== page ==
Bedsores are often under treatment for months and sometimes even years with daily application of generally ineffective anecdotal therapies. Such anecdotal therapies range from mechanical devices such as cotton filled doughnuts, air filled mattresses, rotating beds, Clinitron beds, foam mattresses and air suspension matresses, to a variety of topical preparations which are applied locally to the wound area including "debriders" or enzyme preparations to eat away the dead cells so that the living cells may survive, topical antibiotics to treat infections of the area, betadine washes, normal saline rinses, hydrogen peroxide soaks, wet to dry dressings, debrisan, duoderm, occlusive dressings, silvadine ointments, elase ointments and travase ointment. And the list goes on and on.

The present applicant is also the inventor of the subject matter for which U.S. Pat. No. 4,005,191 was granted on Jan. 5, 1977. The ointment and treatment set forth in the '191 patent were discovered serendipitously in about 1972 when the ointment was used to treat a female, diabetic patient suffering two large bedsores, of the right and left gluteous maximus muscles respectively. The wounds were 12 cm. deep, conical in shape, and oozing sero-sanguinous drainage with a foul smelling gas being emitted from each ulcer crater. Dark greenish black eschar clung to the edges of the craters. The patient was scheduled for reconstructive surgery at this time. The '191 ointment was applied to this decaying flesh every 12 hours and a dramatic change took place within three days after application was begun. The area that once was oozing sero-sangunious drainage has cleared and the foul smelling gas had disappeared and instead of a dark green eschar adhering to the area, pink tissue was seen for the first time since the onset of the problem. Continuous treatment was done by the patient's husband, with bi-weekly visits by a registered nurse clinician. The ulcers continued to heal with dramatic rapidity until both craters were closed. The healing took place from the bottom to the top of the crater producing a half moon crescent scar on each gluteous maximus muscle. This patient is still living in a small town in Northeastern Pennsylvania. Since that time, many wounds have responded to such treatment.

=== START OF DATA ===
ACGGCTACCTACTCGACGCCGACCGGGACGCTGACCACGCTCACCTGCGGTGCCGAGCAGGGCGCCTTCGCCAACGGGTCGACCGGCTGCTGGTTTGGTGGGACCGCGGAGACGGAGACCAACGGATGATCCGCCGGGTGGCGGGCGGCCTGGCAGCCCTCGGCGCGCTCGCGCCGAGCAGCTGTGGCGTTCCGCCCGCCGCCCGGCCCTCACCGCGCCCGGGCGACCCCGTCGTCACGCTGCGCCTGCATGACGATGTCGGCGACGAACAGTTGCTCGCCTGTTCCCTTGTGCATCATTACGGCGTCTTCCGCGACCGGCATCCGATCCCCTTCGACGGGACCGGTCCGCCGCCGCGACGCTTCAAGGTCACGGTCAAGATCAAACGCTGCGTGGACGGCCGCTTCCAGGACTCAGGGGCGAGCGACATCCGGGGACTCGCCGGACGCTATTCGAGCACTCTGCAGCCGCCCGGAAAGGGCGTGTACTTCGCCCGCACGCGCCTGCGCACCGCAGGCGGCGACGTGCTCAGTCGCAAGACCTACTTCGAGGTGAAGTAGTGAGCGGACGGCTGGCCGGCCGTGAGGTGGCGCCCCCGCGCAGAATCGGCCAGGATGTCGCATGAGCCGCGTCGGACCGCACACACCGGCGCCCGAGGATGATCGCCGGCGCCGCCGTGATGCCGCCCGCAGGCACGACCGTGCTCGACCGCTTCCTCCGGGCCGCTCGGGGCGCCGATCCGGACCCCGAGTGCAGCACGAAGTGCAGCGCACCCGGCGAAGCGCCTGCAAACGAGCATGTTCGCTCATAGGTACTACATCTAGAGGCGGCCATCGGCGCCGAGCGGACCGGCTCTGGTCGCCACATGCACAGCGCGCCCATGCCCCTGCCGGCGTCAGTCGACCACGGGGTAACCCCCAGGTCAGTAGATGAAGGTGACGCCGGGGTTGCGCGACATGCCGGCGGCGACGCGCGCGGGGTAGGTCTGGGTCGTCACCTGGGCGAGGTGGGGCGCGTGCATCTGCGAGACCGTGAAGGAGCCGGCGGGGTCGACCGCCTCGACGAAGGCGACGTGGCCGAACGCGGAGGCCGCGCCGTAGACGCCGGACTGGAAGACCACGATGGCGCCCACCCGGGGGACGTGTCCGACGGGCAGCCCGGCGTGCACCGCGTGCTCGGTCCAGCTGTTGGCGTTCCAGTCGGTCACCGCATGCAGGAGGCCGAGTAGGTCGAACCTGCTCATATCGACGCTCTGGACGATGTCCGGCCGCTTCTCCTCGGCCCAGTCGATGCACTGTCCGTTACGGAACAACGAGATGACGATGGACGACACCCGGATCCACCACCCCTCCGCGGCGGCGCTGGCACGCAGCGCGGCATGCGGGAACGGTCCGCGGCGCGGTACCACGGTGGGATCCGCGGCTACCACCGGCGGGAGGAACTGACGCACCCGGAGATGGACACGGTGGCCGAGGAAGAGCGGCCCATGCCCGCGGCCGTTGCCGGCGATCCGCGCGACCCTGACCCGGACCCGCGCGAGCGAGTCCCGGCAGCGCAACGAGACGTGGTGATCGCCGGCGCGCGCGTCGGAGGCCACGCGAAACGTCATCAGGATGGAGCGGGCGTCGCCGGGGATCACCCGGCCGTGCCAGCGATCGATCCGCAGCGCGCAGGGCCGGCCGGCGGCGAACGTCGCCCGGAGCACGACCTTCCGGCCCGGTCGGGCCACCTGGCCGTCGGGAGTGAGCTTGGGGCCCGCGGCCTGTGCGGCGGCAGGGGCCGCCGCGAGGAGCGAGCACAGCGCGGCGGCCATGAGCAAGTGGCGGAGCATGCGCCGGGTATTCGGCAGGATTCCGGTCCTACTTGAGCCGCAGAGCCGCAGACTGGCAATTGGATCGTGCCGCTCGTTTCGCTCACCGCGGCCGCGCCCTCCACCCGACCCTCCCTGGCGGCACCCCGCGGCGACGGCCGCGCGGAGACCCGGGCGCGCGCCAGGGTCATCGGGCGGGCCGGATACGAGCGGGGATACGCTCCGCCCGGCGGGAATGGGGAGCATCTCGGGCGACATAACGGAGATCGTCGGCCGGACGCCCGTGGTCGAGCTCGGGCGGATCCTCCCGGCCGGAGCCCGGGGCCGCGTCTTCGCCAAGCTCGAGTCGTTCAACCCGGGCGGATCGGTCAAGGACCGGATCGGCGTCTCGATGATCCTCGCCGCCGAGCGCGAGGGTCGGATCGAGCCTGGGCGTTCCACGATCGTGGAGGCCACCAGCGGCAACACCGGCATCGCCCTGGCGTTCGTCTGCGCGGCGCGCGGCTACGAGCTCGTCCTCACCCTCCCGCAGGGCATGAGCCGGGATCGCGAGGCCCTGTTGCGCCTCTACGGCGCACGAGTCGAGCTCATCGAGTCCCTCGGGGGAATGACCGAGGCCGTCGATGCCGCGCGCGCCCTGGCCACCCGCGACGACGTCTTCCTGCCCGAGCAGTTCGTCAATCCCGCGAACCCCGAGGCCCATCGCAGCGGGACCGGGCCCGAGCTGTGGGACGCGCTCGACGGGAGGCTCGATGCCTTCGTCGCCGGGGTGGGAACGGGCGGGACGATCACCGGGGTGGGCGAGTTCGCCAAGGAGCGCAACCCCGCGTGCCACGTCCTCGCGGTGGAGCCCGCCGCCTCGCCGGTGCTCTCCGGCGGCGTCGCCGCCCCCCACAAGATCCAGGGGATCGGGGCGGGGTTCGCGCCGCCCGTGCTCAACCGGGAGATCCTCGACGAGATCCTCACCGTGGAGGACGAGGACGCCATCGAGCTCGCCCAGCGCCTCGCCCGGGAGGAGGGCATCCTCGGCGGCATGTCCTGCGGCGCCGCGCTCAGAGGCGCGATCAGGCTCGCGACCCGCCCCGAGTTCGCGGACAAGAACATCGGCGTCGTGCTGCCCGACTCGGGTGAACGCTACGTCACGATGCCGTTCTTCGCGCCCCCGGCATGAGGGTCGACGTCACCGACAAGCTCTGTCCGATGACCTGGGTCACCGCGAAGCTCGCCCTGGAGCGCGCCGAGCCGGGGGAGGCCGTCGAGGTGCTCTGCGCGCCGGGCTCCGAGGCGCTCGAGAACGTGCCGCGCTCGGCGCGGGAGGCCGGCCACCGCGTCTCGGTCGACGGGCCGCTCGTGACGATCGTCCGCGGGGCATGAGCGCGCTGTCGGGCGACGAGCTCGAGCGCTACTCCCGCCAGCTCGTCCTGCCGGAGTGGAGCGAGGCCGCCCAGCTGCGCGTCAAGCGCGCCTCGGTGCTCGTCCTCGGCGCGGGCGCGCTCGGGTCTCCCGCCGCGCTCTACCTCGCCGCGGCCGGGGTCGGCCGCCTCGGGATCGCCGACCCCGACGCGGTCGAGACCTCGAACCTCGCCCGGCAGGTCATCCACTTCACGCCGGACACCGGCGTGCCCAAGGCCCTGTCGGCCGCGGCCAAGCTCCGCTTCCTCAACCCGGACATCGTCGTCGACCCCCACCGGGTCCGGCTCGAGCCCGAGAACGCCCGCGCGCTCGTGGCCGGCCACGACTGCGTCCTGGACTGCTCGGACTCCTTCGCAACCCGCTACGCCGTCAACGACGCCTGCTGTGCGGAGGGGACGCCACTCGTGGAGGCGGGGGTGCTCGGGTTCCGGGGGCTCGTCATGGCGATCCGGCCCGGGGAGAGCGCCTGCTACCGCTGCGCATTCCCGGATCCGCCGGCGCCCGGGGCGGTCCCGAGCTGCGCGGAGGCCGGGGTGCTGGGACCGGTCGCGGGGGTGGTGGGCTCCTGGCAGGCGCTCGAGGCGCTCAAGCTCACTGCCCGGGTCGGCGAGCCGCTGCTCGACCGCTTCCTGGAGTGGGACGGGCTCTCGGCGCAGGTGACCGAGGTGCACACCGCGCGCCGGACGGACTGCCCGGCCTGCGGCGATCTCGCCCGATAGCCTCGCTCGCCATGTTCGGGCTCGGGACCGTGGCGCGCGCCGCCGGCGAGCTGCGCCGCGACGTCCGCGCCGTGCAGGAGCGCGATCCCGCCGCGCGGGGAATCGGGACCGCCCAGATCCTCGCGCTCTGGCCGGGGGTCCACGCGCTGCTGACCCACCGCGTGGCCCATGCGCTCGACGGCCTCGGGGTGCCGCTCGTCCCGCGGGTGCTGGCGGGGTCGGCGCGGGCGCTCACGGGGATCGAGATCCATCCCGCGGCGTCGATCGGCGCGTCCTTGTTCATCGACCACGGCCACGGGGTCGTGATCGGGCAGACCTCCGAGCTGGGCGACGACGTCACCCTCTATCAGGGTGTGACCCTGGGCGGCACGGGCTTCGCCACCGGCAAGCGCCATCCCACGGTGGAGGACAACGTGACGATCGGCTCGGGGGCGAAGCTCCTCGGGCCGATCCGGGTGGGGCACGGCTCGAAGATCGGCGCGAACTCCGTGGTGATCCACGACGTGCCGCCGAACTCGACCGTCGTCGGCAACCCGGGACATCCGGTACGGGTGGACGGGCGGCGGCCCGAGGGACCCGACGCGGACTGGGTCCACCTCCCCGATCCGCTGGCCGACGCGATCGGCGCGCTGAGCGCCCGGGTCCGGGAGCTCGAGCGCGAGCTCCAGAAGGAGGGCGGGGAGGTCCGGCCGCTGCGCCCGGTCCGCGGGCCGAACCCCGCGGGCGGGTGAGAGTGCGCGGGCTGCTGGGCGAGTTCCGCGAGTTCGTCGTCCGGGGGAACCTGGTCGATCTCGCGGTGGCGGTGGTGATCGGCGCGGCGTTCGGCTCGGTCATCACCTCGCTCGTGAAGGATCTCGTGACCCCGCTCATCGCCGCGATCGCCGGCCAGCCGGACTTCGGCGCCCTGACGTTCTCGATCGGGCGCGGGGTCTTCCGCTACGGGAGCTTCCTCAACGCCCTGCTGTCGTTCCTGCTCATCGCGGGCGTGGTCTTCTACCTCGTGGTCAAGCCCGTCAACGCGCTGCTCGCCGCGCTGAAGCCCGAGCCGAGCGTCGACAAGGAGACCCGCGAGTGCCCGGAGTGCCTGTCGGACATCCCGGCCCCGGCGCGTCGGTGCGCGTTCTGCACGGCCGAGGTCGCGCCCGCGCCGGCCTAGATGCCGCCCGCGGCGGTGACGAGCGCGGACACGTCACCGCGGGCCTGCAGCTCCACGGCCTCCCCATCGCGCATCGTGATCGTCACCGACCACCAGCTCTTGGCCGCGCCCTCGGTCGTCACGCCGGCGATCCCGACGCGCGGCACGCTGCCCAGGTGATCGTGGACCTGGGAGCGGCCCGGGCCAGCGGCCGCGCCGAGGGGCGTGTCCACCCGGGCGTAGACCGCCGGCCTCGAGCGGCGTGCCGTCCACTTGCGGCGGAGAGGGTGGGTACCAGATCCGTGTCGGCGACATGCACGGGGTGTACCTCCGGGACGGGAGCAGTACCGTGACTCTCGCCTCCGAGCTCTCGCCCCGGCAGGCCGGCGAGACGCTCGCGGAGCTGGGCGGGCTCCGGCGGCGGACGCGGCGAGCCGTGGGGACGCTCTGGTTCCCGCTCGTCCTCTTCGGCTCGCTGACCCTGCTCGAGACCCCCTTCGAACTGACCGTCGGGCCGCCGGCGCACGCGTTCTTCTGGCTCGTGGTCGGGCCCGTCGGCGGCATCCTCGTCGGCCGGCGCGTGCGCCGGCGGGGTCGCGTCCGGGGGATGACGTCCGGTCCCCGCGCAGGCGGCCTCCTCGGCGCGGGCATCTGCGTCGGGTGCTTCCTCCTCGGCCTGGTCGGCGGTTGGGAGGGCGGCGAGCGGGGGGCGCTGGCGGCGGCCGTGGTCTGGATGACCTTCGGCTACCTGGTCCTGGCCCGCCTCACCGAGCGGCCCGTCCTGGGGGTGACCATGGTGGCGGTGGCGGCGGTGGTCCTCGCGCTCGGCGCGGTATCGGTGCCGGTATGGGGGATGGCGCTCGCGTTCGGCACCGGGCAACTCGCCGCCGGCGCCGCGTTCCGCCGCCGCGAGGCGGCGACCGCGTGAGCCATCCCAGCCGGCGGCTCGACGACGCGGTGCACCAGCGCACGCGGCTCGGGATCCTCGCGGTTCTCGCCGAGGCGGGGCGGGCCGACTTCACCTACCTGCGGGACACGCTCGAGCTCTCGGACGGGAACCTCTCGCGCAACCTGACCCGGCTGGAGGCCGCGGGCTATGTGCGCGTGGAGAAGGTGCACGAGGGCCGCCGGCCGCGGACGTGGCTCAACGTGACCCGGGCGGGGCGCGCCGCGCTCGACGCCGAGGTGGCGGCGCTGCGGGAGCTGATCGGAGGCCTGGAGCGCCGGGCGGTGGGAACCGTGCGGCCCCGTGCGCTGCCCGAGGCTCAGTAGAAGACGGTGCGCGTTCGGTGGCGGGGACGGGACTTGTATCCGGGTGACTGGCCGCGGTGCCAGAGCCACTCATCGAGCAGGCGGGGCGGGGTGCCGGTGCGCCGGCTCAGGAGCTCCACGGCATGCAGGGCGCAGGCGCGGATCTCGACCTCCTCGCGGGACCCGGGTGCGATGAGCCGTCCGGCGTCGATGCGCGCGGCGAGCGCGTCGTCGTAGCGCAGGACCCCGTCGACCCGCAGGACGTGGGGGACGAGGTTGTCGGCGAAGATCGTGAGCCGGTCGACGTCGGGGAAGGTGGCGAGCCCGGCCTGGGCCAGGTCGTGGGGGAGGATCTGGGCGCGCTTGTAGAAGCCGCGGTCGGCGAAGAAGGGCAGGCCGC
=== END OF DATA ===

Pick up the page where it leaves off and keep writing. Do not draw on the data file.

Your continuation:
The present invention provides improvements over the materials and procedures disclosed and claimed in U.S. Pat. No. 4,005,191. The ointment claimed in said prior patent has been generally effective; however, in some cases, due to the complexities of the human physiology, healing would occur slowly. In some cases, healing would progress swiftly at first but would slow noticeably later on during the healing process. In a few isolated instances, sloughing and/or tunneling of tissue was encountered and treatment was discontinued. Such difficulties often, but not exclusively, have occurred in connection with patients having conditions involving extensive soft tissue chemistry impairment stemming from Paget's disease, metastatic carcinoma of the bone, kidney or lung, elevated SGOT and SGPT, or severe iron difficiency anemia.